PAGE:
Cause-driven changes are affecting the food and beverage market
Tuesday, September 04, 2018
The food and beverage industry is witnessing a significant shift in strategies. Most leading brands are focusing in part on cause-driven strategies for future business growth.
We recently discussed how changing consumer habits are driving growth for specialty sodas. Health-conscious and ethics-driven consumers want cleaner choices for their beverages, and alternative beverages are replacing sugar-laden soft drinks.
Beverage giants are feeling the heat of these changes while smaller players are adapting fast. The latter are marketing their products as healthier, more natural and locally-sourced. These are big attractions for the new age consumers like millennials.
They are eco-friendly in their business approach as well. Their sustainable supply chains ensure a positive environmental footprint. These new trends are disrupting the food and beverage sector.
What are the giants doing to survive?
Larger players are repositioning their offerings by acquiring healthier brands. One such example is PepsiCo's recent purchase of SodaStream for $3.2 billion. Acquiring newer companies with innovative products shows that they, too, are health- and environmentally conscious.
Similar efforts by competitor brands include Coca-Cola’s minority stake in BodyArmor, a sports drink which uses coconut water, has higher levels of potassium and no artificial colors.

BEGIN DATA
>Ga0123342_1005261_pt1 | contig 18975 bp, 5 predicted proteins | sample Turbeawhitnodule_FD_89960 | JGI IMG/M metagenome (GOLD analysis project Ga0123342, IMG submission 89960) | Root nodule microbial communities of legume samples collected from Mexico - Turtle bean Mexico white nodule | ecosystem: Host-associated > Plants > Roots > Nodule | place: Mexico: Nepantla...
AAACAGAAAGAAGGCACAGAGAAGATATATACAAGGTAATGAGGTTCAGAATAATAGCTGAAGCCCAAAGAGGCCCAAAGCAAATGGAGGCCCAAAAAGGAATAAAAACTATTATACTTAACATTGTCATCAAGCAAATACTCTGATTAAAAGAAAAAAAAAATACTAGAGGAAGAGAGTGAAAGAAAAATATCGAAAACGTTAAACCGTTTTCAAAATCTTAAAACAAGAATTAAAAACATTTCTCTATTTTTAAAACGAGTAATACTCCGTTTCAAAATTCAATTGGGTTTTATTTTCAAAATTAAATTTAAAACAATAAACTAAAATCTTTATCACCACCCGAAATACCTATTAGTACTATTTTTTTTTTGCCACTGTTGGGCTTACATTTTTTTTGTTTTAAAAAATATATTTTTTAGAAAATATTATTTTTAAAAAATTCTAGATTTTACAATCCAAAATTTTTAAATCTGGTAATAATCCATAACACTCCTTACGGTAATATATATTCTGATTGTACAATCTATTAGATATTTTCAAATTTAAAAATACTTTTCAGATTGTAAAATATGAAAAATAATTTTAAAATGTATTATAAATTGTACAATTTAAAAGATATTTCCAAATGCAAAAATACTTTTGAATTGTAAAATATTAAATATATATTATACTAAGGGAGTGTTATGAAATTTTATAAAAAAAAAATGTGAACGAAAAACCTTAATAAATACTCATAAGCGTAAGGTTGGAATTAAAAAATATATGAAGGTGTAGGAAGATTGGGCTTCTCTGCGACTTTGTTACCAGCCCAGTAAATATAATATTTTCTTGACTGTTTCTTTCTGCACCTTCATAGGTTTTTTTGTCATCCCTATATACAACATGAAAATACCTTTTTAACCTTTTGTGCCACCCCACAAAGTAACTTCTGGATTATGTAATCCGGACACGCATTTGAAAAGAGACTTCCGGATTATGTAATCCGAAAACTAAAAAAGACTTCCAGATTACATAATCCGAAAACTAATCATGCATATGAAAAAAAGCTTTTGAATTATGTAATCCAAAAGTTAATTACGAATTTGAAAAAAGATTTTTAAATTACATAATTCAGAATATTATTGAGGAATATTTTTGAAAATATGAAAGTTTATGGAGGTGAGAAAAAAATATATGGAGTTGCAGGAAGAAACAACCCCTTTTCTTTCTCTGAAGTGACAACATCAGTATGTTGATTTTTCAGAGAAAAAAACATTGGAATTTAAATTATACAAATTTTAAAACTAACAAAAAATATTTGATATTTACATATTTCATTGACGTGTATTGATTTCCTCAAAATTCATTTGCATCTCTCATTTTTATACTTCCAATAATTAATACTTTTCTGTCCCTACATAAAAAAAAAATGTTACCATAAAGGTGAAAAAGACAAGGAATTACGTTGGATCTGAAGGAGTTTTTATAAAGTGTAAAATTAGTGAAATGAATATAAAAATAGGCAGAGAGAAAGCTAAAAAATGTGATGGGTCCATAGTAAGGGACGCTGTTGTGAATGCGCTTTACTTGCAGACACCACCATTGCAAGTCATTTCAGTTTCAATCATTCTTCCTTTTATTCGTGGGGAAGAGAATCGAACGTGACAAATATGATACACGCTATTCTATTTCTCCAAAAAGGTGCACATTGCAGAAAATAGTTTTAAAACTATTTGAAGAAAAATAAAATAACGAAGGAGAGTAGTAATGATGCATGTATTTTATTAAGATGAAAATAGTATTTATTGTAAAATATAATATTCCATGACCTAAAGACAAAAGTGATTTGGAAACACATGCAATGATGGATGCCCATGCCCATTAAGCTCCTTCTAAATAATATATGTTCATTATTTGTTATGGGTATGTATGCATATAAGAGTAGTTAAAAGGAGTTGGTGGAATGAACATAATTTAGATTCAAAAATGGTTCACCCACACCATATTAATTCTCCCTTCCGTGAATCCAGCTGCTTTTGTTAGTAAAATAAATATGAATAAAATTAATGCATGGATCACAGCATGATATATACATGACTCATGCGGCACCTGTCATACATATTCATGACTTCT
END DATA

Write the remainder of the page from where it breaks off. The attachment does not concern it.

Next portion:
These contemporary trends have affected food businesses as well. The Kraft Heinz Company, for instance, is ensuring that all packaging is recyclable, reusable, or compostable within a decade.
Other brands are keen to help the environment as well. To this end, they are coming up with nutritious, healthy and sustainable strategies like lab-grown meats and biodegradable packaging.
Exciting things are happening in the alcoholic beverage sector as well. Fetzer Vineyards, one of California’s largest wineries, is taking its sustainability initiatives even further. It is the first winery in the state that operates on 100 percent renewable energy and is also the first to receive zero-waste certification from the U.S. Zero Waste Building Council.
It is the largest global brand to earn B Corp certification. The winery’s goal is to eliminate waste from its supply chain is the kind of bold sustainability statement that the consumer wants to see.
New Belgium Brewing Company is another shining example in this sector. It diverts 99.9 percent of its waste from landfills and has achieved platinum certification from the U.S. Zero Waste Business Council. The Colorado-based, employee-owned brewer is continually looking for ways to reduce and eliminate waste.
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